Such was the case of 67-year-old Donald Glynn of Jacksonville, Fla., an avid runner who has participated in countless marathons, half marathons and 5K races over the last 30 years. He also watched his diet, weight and blood pressure, and did most of the things you’d expect of someone who led a healthy lifestyle. But Donald, who worked as a surgical assistant at Mayo Clinic in both Rochester and Florida before his retirement, neglected one thing — regular checkups. Given his family’s history of heart disease (his mother, grandmother and grandfather all had it), that turned out to be a serious mistake.
After experiencing an irregular heart rate earlier this year, Donald was shocked to learn that his arteries were severely blocked and that he’d need a heart transplant. His condition was serious enough that while waiting for a new heart, he’d need to have a left ventricular assist device (LVAD) implanted to help his damaged heart function properly.
“Needless to say, given my lifestyle and being a runner for so many years, I was stunned to hear about the condition of my heart,” he says. “I thought I was doing everything right, but given my family history, it apparently wasn’t enough.” After going to see his family doctor about his irregular heart rate, Donald was immediately admitted to the hospital for cardiac testing. On Feb. 21, 2014, he had surgery to have the LVAD implanted to help his damaged heart function properly until a donor heart became available. The device is implanted in the patient’s heart with a line that runs out through the abdomen to a small external battery pack that the patient carries around in a harness or vest. It gives the patient much more mobility than was possible with larger heart pumps in the past. Once the device was installed, Donald became eligible for priority placement on the transplant list to receive a new heart when a match becomes available.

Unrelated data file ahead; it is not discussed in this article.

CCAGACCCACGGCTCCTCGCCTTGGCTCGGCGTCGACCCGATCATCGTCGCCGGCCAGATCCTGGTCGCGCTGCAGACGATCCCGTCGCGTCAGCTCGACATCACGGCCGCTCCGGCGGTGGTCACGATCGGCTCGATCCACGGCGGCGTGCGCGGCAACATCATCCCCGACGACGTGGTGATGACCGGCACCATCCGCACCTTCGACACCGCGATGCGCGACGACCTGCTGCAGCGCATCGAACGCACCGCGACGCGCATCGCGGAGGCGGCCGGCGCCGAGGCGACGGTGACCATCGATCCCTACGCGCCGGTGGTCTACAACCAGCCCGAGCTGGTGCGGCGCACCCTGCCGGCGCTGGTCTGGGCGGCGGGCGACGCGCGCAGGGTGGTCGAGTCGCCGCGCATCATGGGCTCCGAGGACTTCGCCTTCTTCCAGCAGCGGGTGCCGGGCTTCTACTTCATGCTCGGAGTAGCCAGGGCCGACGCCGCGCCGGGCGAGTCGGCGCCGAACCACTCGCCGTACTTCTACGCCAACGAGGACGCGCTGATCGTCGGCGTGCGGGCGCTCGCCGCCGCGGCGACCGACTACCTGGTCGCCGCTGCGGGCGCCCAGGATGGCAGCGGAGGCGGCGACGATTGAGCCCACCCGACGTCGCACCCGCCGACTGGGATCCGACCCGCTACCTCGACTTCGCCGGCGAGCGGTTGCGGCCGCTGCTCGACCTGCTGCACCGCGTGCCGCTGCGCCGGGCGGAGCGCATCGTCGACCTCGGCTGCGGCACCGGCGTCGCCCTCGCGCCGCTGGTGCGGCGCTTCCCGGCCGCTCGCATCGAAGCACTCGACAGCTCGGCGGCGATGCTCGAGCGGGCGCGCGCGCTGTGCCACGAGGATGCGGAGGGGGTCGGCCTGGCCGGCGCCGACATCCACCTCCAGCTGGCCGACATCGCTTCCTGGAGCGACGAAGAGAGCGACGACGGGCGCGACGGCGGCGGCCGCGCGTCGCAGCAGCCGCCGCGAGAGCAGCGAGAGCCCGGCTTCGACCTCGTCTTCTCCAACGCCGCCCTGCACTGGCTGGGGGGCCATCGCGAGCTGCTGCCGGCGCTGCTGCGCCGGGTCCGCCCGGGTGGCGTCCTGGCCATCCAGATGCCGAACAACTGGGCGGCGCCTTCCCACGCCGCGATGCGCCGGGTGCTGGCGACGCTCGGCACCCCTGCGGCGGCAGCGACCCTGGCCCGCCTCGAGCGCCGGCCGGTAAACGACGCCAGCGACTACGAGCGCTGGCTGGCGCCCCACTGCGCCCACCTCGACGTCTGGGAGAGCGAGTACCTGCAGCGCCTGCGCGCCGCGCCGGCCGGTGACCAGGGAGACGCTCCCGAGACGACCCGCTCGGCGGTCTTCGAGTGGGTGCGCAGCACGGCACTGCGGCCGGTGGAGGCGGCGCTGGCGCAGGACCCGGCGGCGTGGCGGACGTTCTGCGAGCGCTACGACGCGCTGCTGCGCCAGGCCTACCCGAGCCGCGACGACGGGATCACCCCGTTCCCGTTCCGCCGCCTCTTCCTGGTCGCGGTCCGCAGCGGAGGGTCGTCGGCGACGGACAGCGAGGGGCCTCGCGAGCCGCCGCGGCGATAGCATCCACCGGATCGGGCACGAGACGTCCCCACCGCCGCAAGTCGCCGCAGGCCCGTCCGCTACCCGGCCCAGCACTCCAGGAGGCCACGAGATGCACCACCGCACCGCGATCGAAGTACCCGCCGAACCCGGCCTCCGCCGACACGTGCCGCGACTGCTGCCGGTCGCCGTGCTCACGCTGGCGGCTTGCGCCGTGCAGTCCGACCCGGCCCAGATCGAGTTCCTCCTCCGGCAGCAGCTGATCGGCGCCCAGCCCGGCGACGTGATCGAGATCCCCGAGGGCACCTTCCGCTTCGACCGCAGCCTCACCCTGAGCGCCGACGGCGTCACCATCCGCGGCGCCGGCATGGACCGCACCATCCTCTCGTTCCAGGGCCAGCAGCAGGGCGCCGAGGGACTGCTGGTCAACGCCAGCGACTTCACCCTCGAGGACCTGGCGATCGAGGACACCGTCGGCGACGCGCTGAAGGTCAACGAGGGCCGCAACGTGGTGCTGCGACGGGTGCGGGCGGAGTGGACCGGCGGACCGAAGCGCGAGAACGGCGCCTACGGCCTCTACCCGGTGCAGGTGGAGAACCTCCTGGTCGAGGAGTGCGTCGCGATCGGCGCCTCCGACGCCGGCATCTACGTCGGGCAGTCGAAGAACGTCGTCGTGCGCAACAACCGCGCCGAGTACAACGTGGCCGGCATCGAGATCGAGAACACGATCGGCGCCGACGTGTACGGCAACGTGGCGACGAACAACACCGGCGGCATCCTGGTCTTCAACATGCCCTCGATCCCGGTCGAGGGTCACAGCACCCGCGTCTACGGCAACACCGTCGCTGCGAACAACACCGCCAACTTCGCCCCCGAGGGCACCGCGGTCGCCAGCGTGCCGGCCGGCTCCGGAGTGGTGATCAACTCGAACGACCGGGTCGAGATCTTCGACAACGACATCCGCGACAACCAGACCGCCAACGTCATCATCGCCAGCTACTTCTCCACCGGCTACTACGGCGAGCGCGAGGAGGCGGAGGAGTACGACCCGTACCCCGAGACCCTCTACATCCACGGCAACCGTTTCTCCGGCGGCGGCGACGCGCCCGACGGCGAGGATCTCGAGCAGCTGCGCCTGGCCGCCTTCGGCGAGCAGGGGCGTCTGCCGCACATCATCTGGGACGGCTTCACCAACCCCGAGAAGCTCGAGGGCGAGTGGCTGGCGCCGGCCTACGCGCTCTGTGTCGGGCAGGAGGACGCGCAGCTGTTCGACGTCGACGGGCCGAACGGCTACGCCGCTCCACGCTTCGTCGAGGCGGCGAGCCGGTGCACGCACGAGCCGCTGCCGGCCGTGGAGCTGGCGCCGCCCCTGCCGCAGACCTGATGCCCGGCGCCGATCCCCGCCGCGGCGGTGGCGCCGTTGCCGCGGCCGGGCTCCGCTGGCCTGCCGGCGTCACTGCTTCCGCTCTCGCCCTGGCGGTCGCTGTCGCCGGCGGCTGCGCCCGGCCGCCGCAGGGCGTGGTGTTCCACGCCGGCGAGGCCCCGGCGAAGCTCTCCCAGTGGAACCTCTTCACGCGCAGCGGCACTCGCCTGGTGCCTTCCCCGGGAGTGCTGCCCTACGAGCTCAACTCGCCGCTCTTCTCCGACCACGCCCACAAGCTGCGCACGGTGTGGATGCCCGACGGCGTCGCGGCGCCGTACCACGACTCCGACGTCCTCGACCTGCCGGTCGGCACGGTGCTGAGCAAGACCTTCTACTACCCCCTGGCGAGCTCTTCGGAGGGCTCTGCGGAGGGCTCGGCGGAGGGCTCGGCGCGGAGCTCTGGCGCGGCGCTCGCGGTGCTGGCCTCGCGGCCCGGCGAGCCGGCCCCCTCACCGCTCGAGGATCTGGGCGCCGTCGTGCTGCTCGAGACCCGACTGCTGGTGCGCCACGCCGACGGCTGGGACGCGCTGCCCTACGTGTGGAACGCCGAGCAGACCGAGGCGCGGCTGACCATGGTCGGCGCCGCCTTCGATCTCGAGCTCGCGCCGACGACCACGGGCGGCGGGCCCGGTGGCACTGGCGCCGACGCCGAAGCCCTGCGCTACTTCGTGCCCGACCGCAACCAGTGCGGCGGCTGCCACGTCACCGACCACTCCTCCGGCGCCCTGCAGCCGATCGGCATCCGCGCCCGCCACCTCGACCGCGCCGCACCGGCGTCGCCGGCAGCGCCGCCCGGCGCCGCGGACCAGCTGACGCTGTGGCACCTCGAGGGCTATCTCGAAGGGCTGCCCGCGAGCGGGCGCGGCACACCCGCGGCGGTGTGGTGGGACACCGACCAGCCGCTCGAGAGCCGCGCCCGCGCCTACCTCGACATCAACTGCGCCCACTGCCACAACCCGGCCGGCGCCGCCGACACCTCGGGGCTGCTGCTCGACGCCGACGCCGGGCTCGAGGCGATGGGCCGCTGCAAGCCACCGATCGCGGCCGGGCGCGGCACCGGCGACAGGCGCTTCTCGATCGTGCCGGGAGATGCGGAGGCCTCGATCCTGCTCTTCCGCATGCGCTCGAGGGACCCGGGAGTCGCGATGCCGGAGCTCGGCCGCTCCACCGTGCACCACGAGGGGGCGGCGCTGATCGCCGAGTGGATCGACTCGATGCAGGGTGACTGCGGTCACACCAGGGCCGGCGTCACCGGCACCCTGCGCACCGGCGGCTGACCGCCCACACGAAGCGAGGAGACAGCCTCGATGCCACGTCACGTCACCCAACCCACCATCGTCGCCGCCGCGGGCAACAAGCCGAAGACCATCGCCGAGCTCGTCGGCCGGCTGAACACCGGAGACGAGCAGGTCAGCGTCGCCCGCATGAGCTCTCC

“Mr. Glynn is the first patient at Mayo Clinic in Florida to use the HeartWare HVAD, a ventricular assist device that allows patients much more freedom to move about and live a relatively normal life while they are awaiting a heart transplant,” says Daniel Yip, M.D., director of the heart transplant program at Mayo Clinic in Florida.
Although Donald's doctors admit that he isn’t the typical patient they see with this type of serious heart condition given his fitness and healthy lifestyle, they say his experience does shed light on the fact that everyone be aware of the signs and symptoms of heart disease, and discuss their risk factors with their doctors.
“I thought my lifestyle was enough to overcome the higher risk I had because of my family history,” Donald says. “I was wrong. But I’m lucky to have great doctors. And with the technology now available to keep me going in the meantime, I can have a decent quality of life until I eventually get my new heart.”